A few weeks ago Omar Khadr, the last remaining Western citizen being held by the Americans at Guantanamo Bay, pleaded guilty to all charges against him. Regardless of whether you think Khadr is innocent or guilty, or your opinion on how his confession was obtained, one thing is undeniable: Khadr, who was 15 at the time of his capture, was a child soldier.
According to the United Nations International Children’s Emergency Fund (UNICEF), a child soldier can be defined as:
“[ . . . ] Any person below 18 years of age who is, or who has been, recruited or used by an armed force or armed group in any capacity, including but not limited to children, boys and girls, used as fighters, cooks, porters, spies or for sexual purposes [ . . . ].”
This is a definition that Khadr squarely falls under, regardless of what he has pleaded guilty to doing.
As one of the 193 nations who ratified the United Nations Convention on the Rights of the Child (UNCRC), which specifically deals with children in military conflict in its first optional protocol, Canada is bound by international law to treat child soldiers differently from adults who take up arms. If captured, they are to be segregated from adults and every effort must be made to help them reintegrate into society.
In Khadr’s case this convention meant that the Canadian government had a responsibility to protest his imprisonment and trial, yet despite a court decision ordering the government to intervene, Canada did nothing. In fact it did worse than nothing, it took the decision to the Supreme Court, who, paradoxically, said that despite the fact that Khadr’s basic human rights were being violated, the Canadian government was under no obligation to intervene.
As justification for our inaction, it has been argued that the crimes Khadr’s plead guilty to — throwing a grenade that killed an American soldier and aiding in the placement roadside bombs — were so serious that he should be tried as an adult. In peacetime, and with a child who grew up in a peaceful environment, I could be persuaded to say that these people may have a point, however, I would argue that Khadr never had a chance at either of these things.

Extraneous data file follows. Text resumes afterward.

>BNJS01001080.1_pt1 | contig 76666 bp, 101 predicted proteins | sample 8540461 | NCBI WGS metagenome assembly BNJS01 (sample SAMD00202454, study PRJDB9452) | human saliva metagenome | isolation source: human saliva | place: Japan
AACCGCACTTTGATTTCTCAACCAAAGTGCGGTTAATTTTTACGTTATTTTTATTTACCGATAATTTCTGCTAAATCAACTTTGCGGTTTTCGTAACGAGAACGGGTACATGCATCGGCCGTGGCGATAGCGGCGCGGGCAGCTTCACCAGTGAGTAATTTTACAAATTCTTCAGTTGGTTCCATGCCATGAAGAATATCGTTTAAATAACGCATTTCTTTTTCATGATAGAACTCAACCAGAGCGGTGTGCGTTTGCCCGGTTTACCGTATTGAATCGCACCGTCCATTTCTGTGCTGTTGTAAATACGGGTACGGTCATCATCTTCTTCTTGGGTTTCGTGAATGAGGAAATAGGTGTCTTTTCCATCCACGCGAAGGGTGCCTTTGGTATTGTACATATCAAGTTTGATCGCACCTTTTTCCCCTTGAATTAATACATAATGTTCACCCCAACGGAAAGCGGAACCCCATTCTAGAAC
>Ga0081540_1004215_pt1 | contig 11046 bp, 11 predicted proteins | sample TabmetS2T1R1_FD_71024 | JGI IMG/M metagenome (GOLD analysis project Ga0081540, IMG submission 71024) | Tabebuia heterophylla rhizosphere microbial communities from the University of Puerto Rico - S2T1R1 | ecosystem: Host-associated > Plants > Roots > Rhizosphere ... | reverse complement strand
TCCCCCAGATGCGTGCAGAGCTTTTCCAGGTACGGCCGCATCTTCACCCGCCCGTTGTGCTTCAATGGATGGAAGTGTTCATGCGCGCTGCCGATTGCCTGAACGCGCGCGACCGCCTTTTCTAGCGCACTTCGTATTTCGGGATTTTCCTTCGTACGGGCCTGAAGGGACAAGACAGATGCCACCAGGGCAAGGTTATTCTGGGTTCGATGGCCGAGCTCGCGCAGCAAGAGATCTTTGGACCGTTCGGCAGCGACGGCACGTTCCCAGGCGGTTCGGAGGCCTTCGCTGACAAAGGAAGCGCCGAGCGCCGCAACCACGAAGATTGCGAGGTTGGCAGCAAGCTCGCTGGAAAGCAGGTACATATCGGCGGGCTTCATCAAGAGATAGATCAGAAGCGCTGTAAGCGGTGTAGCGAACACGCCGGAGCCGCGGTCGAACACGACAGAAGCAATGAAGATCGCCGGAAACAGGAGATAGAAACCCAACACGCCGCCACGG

At the age of two Khadr moved with his family from Canada to Pakistan and Afghanistan, where they live with radical Islamists. He was taught from a young age to use weapons and build bombs; it is even reported that Khadr lived in the same compound as Osama Bin Laden. This was a child who was never given a chance to live a normal life, and his is undeniably a case that justifies the existence of the UNCRC.
Bearing this in mind, what did Canada hope to accomplish by ignoring its international obligations? Are we sending a message to child soldiers that they will be treated no differently than their adult counterparts?
This makes two very dangerous assumptions. First, that child soldiers are complicit in their involvement, and second, that a child, especially one raised in an environment of fear and violence, is capable of making this kind of choice.
Two Canadian governments, Liberal and Conservative, have specifically failed Khadr and generally not lived up to their obligations to the thousands of child soldiers currently fighting the wars of adults.
Why did Canada ratify the UNCRC if we have so little will to uphold it? If we aren’t willing to try and fight for the rights of a Canadian citizen, drawn into an armed conflict as a child, would we really try and help an African, Asian or South American child?
Leif Larsen is impatiently waiting for Canada to start doing the right thing.